I didn’t do any marathon DVD viewing as planned, but I’m now well into Season 2 of Due South. Is it just my imagination or did the show try to become more serious in Season 2? And three eps in a row exploring Ray V’s love life when he couldn’t get a date in Season 1 seemed odd. I also feel that if it was going to happen it would have by now, so, for the record, I am not seeing the slash. It’s like Jack and Daniel on Stargate for me. There are moments where I can understand how others may see it or wish to create the scenario, but it’s just not happening for me. And just like Jack/Daniel, I love the Fraser/Ray V friendship. It’s awesome that these two friendless people - because who else could put up with them? - found each other and support each other no matter what. But I don’t want to envision them having sex together and there is enough evidence on screen that the thought would send them running in opposite directions from each other too.
All of which makes me want to sit down and think about why I see the slash when I do see it. I never even understood people being enamored with the idea until I watched the Hornblower films. Sure, Jamie and Ioan are very pretty, have a nice chemistry, and there were really no women to come between them, but is that it? I’ve read and written Lee/Helo and there are most certainly women to come between them and I support (most ;) of those ships. And now there is my little Oz obsession (which I need to write about at some point). On that series I don’t even have to use my imagination it’s there, a lot. Perhaps it comes down to the actors, the characters, and a need that those characters satisfy in each other (and I’m not just talking sex) that I, personally, find missing on DS.
I watched the Doctor Who premiere on SciFi Friday night even though, like many of you, I saw the episodes some months ago. danceswithwords had not yet seen ‘The Runaway Bride’ and it was interesting to get her take on it after viewing all of Season 3 and knowing that Donna would be the Doctor’s new companion.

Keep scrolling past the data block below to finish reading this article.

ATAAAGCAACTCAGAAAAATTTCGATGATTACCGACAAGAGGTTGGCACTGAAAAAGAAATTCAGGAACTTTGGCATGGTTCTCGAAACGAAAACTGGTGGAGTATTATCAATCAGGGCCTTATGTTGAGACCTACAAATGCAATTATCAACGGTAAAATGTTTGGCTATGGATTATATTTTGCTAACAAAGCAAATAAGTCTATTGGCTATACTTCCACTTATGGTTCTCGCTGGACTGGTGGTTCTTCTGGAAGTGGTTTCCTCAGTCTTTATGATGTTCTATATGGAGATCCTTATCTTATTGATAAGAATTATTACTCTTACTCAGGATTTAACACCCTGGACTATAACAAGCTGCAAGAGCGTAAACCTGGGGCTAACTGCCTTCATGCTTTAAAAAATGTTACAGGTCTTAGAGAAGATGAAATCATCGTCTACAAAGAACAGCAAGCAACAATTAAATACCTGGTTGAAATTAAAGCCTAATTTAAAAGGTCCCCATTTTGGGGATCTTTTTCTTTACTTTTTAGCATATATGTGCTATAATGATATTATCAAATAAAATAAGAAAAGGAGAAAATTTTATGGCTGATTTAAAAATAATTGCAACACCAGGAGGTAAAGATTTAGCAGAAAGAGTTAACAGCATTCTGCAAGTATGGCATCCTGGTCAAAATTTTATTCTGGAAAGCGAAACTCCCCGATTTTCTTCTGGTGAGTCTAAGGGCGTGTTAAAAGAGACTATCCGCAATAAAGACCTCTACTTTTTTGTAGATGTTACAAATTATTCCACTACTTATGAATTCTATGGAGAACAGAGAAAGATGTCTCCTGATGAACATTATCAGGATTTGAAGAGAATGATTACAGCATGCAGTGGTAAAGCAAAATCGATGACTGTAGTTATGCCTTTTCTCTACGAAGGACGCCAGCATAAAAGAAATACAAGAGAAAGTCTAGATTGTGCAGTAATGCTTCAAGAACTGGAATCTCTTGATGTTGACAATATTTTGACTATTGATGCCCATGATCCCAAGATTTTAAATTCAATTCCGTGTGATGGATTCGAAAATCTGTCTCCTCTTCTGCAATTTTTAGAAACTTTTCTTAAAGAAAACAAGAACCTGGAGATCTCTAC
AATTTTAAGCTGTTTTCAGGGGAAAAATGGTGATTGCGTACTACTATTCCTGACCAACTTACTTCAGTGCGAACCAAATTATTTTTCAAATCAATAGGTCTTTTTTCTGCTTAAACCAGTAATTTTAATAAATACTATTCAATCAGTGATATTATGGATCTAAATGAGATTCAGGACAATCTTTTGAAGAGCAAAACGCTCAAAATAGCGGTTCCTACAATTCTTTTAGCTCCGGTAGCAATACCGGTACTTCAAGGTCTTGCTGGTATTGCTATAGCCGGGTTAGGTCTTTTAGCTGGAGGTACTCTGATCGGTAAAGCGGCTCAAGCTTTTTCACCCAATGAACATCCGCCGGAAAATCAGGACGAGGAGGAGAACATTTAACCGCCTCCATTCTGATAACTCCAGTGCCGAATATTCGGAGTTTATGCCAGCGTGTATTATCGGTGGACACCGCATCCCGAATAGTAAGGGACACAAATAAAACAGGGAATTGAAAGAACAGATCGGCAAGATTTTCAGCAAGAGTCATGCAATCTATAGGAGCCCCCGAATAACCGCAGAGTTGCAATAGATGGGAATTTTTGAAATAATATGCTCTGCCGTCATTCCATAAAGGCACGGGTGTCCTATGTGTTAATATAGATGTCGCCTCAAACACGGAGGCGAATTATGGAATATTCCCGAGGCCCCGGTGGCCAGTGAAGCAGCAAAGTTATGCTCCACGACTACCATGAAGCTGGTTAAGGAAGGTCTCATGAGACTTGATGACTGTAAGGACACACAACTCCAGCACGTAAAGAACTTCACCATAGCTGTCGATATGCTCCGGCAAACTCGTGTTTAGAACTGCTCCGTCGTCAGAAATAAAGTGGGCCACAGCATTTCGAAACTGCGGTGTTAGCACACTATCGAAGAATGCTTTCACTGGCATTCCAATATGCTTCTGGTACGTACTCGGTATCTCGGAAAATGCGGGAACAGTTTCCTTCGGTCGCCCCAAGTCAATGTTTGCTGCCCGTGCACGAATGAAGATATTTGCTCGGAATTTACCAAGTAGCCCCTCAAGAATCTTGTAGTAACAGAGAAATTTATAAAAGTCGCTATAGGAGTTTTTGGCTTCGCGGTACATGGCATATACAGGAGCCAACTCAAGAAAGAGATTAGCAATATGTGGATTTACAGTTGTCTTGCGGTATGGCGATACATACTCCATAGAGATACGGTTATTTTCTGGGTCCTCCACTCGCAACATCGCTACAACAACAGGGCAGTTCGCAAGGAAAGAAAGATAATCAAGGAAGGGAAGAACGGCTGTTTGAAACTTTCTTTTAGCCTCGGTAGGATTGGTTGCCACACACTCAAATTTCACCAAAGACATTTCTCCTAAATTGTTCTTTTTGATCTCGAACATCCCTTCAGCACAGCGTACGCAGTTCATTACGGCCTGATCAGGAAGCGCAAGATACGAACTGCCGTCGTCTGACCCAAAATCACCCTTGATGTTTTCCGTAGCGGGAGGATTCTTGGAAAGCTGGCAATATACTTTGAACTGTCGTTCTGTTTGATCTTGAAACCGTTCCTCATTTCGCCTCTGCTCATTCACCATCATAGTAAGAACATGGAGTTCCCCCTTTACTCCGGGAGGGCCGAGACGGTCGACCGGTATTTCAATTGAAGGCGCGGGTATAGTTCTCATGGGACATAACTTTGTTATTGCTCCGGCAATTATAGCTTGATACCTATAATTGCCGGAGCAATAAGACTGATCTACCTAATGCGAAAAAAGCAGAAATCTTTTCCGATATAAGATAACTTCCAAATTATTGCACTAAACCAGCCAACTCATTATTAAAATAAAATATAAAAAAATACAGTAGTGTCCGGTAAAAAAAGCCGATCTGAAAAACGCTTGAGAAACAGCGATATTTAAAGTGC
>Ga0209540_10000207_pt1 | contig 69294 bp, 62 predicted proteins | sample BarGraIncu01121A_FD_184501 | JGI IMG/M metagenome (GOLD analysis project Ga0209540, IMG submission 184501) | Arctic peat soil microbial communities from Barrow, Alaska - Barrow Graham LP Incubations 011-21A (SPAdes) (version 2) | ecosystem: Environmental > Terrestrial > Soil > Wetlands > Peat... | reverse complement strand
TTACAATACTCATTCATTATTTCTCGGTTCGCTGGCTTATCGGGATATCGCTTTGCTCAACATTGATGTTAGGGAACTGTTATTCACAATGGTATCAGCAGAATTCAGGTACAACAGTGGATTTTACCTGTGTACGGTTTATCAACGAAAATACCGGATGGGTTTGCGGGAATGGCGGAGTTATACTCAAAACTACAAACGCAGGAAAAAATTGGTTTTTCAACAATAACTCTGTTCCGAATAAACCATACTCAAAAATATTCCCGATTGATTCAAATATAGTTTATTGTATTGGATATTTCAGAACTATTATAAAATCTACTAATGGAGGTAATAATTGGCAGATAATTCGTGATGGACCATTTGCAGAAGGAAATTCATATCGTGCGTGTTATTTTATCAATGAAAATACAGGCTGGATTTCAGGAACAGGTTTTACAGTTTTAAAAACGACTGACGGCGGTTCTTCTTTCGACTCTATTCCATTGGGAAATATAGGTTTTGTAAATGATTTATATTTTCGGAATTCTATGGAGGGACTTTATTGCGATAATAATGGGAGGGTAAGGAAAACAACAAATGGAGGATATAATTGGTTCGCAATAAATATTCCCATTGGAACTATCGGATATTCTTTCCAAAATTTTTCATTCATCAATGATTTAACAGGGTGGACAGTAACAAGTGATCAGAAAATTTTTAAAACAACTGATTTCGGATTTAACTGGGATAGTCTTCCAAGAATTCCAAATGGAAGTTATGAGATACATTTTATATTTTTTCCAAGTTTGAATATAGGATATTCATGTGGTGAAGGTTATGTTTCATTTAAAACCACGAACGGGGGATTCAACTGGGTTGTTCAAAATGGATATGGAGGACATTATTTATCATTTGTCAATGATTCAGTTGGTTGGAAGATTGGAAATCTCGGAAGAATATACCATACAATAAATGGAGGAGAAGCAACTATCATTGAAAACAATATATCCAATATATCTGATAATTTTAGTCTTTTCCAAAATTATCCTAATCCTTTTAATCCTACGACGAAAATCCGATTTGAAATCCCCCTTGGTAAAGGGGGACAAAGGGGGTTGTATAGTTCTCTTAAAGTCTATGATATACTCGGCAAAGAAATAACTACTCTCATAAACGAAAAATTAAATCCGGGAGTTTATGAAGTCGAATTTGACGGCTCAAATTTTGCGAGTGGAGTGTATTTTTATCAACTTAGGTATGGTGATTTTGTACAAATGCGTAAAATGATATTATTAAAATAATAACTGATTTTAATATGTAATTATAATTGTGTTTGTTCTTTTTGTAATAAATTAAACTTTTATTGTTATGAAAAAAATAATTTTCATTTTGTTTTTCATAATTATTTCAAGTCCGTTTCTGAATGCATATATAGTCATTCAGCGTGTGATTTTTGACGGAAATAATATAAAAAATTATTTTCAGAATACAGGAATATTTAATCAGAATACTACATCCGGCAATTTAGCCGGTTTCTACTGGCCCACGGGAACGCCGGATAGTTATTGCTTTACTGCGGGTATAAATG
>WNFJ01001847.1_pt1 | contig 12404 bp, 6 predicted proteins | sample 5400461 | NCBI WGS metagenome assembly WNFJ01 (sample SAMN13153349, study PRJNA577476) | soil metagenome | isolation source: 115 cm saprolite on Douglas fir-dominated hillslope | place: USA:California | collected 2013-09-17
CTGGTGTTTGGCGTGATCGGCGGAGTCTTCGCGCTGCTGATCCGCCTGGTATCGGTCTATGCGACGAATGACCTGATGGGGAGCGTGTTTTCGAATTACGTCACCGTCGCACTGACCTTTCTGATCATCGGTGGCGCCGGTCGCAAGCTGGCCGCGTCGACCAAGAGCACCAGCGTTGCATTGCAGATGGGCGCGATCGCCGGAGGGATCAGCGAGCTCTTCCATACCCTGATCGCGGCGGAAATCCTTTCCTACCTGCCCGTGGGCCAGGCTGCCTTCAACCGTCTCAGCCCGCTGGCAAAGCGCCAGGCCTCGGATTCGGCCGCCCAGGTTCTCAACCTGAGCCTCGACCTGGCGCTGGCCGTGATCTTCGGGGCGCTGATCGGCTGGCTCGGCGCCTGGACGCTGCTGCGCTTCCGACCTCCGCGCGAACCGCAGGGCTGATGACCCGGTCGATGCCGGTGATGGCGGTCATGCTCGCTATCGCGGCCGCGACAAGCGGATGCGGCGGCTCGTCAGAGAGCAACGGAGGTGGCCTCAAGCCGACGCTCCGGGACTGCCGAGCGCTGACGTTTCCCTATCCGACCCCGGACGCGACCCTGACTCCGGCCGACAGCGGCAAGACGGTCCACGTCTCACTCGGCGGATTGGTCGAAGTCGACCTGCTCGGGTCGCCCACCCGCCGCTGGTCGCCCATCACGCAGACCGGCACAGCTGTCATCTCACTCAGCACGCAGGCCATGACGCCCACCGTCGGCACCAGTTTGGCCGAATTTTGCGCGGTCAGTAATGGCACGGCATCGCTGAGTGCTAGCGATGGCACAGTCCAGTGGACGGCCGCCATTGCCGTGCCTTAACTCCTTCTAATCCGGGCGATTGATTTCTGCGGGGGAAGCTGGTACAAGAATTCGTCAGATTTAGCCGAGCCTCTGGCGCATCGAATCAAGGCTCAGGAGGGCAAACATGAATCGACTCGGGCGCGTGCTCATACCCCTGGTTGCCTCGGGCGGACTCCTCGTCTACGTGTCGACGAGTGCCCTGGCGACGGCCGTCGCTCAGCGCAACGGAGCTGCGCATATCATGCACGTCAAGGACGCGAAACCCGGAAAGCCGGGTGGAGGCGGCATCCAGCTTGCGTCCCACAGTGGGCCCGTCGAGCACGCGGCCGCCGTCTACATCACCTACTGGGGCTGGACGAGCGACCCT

Here are my thoughts from when I first watched ‘The Runaway Bride’ back in December. Reading them again I think it’s still a fair assessment of the episode. However, I found myself liking Donna more this time around. She really isn’t impressed with the Doctor at all. He comes into her life and, from her perspective at the time, ruins it, which makes her none to happy. He asks her to come with him after nearly getting her killed and she doesn’t think twice about saying no. She saw his dark side and it frightened her. And she realizes that there is a lot on her own planet that she has yet to explore.
When the Doctor comes back and she joins him, I expect Donna to be different. Definitely less shrill, but hopefully worldlier, ready to see what else is out there and willing to put up with his crap because the journey will benefit her in some way. Not to mention, after twelve episodes of watching Martha practically falling all over herself to get the Doctor to notice her and love her because she’s under some bizarre assumption he’d make a good boyfriend, to have Donna not care if he gives her a second glance will be refreshing.
I didn’t watch much of Live Earth, but I did manage to catch The Police and let me once again reiterate that Sting must have made a deal with Satan at some point.